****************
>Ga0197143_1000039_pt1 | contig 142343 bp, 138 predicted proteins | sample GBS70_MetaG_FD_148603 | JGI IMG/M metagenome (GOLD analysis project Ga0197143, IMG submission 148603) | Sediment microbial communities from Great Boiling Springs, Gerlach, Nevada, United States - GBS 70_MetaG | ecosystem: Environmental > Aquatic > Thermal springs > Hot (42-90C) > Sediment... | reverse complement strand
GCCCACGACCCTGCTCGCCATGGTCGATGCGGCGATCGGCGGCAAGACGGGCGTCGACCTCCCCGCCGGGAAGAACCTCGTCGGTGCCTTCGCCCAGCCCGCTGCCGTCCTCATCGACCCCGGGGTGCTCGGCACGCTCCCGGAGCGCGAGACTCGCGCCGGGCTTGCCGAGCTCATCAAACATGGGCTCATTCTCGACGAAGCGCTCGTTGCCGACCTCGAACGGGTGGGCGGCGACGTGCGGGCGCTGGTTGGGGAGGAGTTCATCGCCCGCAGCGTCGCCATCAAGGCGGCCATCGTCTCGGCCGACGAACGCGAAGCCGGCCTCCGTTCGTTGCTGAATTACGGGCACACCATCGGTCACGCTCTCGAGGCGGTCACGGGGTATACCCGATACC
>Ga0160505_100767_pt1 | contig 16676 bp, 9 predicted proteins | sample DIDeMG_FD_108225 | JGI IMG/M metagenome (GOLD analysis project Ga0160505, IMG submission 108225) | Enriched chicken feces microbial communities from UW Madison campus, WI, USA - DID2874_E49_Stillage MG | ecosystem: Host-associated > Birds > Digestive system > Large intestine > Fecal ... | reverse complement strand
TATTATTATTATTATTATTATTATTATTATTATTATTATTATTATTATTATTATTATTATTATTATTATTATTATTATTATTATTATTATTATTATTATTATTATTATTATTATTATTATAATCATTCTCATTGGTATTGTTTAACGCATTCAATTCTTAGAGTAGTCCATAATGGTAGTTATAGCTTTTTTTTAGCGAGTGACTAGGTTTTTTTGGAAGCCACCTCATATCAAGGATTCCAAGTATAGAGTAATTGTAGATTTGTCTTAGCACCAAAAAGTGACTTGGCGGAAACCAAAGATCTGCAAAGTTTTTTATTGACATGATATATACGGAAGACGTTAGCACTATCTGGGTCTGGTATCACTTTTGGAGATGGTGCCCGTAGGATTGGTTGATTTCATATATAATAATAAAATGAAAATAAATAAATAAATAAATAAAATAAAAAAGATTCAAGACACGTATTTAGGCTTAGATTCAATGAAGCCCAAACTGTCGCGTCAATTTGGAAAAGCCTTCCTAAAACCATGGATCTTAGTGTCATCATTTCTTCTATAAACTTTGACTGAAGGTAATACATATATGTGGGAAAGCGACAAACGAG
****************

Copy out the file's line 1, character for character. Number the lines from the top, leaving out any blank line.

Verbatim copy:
>Ga0197143_1000039_pt1 | contig 142343 bp, 138 predicted proteins | sample GBS70_MetaG_FD_148603 | JGI IMG/M metagenome (GOLD analysis project Ga0197143, IMG submission 148603) | Sediment microbial communities from Great Boiling Springs, Gerlach, Nevada, United States - GBS 70_MetaG | ecosystem: Environmental > Aquatic > Thermal springs > Hot (42-90C) > Sediment... | reverse complement strand